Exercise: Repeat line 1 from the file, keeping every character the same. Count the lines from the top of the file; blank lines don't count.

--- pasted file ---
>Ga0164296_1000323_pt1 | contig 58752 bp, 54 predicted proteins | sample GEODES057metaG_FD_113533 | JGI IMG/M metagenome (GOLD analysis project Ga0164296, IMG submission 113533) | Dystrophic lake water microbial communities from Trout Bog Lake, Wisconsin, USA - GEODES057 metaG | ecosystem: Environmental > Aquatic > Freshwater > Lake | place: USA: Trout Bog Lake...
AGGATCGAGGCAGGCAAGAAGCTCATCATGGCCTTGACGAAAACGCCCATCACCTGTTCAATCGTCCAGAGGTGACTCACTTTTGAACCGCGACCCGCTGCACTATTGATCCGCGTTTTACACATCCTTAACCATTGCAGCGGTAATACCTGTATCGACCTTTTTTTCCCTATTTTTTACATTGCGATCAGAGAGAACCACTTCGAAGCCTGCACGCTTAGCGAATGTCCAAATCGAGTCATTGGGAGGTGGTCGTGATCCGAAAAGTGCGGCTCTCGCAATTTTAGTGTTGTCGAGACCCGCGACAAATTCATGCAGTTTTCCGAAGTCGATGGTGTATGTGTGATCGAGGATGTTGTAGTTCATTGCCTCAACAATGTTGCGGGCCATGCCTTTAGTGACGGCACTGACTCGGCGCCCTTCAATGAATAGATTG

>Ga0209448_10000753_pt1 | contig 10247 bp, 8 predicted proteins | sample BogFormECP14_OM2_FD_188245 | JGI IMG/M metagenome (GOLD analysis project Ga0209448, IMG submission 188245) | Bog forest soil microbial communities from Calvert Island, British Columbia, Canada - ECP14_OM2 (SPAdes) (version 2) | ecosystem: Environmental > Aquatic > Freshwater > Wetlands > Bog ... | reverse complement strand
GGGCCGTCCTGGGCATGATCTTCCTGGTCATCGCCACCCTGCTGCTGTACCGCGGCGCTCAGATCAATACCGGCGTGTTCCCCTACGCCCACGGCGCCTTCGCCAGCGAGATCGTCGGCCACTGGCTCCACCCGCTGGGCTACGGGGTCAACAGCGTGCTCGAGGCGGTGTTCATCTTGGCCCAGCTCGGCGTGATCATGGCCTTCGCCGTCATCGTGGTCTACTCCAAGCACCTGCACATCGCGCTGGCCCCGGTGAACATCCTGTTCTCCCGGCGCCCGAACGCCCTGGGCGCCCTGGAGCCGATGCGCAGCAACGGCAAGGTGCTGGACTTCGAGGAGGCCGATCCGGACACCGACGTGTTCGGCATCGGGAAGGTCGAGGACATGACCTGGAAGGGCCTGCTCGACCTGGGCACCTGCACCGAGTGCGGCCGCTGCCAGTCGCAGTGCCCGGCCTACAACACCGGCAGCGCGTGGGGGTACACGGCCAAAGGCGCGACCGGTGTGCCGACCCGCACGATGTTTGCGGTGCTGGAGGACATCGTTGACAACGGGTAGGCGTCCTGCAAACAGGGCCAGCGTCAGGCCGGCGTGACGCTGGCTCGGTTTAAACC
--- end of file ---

>Ga0164296_1000323_pt1 | contig 58752 bp, 54 predicted proteins | sample GEODES057metaG_FD_113533 | JGI IMG/M metagenome (GOLD analysis project Ga0164296, IMG submission 113533) | Dystrophic lake water microbial communities from Trout Bog Lake, Wisconsin, USA - GEODES057 metaG | ecosystem: Environmental > Aquatic > Freshwater > Lake | place: USA: Trout Bog Lake...